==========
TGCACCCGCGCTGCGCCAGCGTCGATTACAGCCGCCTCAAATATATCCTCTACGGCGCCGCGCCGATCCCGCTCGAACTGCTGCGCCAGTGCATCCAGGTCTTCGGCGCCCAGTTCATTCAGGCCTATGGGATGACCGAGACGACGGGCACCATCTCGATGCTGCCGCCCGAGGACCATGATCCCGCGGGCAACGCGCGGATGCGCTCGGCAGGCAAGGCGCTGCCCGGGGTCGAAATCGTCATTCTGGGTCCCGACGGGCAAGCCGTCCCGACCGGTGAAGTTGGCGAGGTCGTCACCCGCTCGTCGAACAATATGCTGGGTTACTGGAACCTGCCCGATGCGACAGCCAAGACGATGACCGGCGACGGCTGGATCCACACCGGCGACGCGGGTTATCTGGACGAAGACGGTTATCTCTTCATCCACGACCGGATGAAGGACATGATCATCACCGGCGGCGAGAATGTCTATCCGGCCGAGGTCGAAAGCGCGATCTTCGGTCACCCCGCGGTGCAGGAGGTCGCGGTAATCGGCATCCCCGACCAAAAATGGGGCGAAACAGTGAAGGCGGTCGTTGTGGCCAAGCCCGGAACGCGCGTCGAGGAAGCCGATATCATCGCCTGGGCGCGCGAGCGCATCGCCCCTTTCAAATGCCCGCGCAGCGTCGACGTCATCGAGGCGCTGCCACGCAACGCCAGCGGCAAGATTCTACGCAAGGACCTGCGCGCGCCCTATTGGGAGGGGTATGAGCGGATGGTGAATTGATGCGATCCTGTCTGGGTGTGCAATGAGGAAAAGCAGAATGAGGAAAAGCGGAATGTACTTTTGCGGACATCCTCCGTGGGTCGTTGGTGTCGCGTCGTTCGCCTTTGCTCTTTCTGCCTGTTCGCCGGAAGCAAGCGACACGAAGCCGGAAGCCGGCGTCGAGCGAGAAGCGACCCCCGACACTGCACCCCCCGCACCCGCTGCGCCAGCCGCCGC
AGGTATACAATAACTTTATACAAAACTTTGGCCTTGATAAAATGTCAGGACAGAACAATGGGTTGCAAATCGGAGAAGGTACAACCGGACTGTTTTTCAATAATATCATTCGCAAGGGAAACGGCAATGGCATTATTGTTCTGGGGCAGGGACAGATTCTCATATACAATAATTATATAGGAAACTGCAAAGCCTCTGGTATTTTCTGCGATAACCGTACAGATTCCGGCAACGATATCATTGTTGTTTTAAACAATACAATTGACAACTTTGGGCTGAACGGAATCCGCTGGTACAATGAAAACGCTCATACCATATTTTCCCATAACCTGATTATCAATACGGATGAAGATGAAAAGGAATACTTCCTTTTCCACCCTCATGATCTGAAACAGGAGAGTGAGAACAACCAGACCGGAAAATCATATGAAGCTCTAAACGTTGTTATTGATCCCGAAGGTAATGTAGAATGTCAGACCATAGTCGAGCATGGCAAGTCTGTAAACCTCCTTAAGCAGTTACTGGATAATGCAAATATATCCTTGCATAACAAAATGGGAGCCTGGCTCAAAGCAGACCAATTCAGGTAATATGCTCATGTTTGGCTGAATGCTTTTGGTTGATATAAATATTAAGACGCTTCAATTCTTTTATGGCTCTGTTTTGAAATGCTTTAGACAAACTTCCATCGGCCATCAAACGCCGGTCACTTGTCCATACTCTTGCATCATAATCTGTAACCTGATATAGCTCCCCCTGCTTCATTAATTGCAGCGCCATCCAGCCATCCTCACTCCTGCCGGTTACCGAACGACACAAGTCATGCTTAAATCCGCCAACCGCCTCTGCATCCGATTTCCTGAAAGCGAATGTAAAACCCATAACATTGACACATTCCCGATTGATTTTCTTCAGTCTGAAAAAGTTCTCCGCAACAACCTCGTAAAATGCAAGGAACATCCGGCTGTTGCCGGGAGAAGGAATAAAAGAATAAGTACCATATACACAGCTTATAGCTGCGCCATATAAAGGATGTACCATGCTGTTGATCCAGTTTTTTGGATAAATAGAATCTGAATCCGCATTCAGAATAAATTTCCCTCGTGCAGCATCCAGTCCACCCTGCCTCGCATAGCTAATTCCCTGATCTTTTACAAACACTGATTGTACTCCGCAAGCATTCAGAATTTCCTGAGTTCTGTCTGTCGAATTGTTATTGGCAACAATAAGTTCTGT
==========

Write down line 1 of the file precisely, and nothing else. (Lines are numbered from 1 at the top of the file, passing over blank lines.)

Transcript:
TGCACCCGCGCTGCGCCAGCGTCGATTACAGCCGCCTCAAATATATCCTCTACGGCGCCGCGCCGATCCCGCTCGAACTGCTGCGCCAGTGCATCCAGGTCTTCGGCGCCCAGTTCATTCAGGCCTATGGGATGACCGAGACGACGGGCACCATCTCGATGCTGCCGCCCGAGGACCATGATCCCGCGGGCAACGCGCGGATGCGCTCGGCAGGCAAGGCGCTGCCCGGGGTCGAAATCGTCATTCTGGGTCCCGACGGGCAAGCCGTCCCGACCGGTGAAGTTGGCGAGGTCGTCACCCGCTCGTCGAACAATATGCTGGGTTACTGGAACCTGCCCGATGCGACAGCCAAGACGATGACCGGCGACGGCTGGATCCACACCGGCGACGCGGGTTATCTGGACGAAGACGGTTATCTCTTCATCCACGACCGGATGAAGGACATGATCATCACCGGCGGCGAGAATGTCTATCCGGCCGAGGTCGAAAGCGCGATCTTCGGTCACCCCGCGGTGCAGGAGGTCGCGGTAATCGGCATCCCCGACCAAAAATGGGGCGAAACAGTGAAGGCGGTCGTTGTGGCCAAGCCCGGAACGCGCGTCGAGGAAGCCGATATCATCGCCTGGGCGCGCGAGCGCATCGCCCCTTTCAAATGCCCGCGCAGCGTCGACGTCATCGAGGCGCTGCCACGCAACGCCAGCGGCAAGATTCTACGCAAGGACCTGCGCGCGCCCTATTGGGAGGGGTATGAGCGGATGGTGAATTGATGCGATCCTGTCTGGGTGTGCAATGAGGAAAAGCAGAATGAGGAAAAGCGGAATGTACTTTTGCGGACATCCTCCGTGGGTCGTTGGTGTCGCGTCGTTCGCCTTTGCTCTTTCTGCCTGTTCGCCGGAAGCAAGCGACACGAAGCCGGAAGCCGGCGTCGAGCGAGAAGCGACCCCCGACACTGCACCCCCCGCACCCGCTGCGCCAGCCGCCGC